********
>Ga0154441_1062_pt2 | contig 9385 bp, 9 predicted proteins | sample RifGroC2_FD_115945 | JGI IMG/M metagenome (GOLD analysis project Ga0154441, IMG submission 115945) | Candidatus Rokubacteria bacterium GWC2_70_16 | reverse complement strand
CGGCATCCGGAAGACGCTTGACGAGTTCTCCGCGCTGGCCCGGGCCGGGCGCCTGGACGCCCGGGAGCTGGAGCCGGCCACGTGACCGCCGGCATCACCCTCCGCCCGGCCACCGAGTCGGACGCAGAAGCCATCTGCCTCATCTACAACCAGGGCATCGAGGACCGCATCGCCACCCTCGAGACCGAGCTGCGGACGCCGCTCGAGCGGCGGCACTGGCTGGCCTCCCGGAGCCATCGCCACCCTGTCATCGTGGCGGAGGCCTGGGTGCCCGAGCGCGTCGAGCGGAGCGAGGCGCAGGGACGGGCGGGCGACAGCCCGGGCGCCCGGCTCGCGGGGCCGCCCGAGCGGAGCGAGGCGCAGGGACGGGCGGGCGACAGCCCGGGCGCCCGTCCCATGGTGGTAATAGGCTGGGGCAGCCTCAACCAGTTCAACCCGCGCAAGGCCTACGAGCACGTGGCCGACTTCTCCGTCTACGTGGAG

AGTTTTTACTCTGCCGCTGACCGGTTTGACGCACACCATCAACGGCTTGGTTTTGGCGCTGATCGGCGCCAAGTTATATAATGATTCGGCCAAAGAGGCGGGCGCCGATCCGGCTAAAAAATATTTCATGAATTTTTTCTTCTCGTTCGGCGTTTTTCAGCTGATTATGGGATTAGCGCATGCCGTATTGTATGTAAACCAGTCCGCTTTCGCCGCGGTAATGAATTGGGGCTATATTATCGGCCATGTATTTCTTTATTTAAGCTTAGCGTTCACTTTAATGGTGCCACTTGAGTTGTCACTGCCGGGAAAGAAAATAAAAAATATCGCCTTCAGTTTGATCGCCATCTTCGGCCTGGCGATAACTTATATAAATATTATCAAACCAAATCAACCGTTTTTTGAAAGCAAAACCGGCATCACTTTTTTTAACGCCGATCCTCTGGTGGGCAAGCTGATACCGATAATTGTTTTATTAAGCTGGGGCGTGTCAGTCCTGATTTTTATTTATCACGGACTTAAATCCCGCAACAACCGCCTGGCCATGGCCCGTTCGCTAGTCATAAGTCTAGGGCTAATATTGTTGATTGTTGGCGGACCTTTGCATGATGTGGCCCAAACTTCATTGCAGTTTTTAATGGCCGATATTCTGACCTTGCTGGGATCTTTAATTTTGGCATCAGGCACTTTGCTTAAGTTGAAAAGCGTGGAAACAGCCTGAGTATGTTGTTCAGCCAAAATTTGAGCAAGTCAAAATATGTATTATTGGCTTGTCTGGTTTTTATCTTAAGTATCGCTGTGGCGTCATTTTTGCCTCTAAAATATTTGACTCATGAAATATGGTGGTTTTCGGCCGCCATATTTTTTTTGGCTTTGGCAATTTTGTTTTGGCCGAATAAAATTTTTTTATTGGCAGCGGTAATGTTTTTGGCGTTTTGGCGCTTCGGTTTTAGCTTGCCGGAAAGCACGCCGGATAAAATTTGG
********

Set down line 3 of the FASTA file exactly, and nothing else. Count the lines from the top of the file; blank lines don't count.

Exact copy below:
AGTTTTTACTCTGCCGCTGACCGGTTTGACGCACACCATCAACGGCTTGGTTTTGGCGCTGATCGGCGCCAAGTTATATAATGATTCGGCCAAAGAGGCGGGCGCCGATCCGGCTAAAAAATATTTCATGAATTTTTTCTTCTCGTTCGGCGTTTTTCAGCTGATTATGGGATTAGCGCATGCCGTATTGTATGTAAACCAGTCCGCTTTCGCCGCGGTAATGAATTGGGGCTATATTATCGGCCATGTATTTCTTTATTTAAGCTTAGCGTTCACTTTAATGGTGCCACTTGAGTTGTCACTGCCGGGAAAGAAAATAAAAAATATCGCCTTCAGTTTGATCGCCATCTTCGGCCTGGCGATAACTTATATAAATATTATCAAACCAAATCAACCGTTTTTTGAAAGCAAAACCGGCATCACTTTTTTTAACGCCGATCCTCTGGTGGGCAAGCTGATACCGATAATTGTTTTATTAAGCTGGGGCGTGTCAGTCCTGATTTTTATTTATCACGGACTTAAATCCCGCAACAACCGCCTGGCCATGGCCCGTTCGCTAGTCATAAGTCTAGGGCTAATATTGTTGATTGTTGGCGGACCTTTGCATGATGTGGCCCAAACTTCATTGCAGTTTTTAATGGCCGATATTCTGACCTTGCTGGGATCTTTAATTTTGGCATCAGGCACTTTGCTTAAGTTGAAAAGCGTGGAAACAGCCTGAGTATGTTGTTCAGCCAAAATTTGAGCAAGTCAAAATATGTATTATTGGCTTGTCTGGTTTTTATCTTAAGTATCGCTGTGGCGTCATTTTTGCCTCTAAAATATTTGACTCATGAAATATGGTGGTTTTCGGCCGCCATATTTTTTTTGGCTTTGGCAATTTTGTTTTGGCCGAATAAAATTTTTTTATTGGCAGCGGTAATGTTTTTGGCGTTTTGGCGCTTCGGTTTTAGCTTGCCGGAAAGCACGCCGGATAAAATTTGG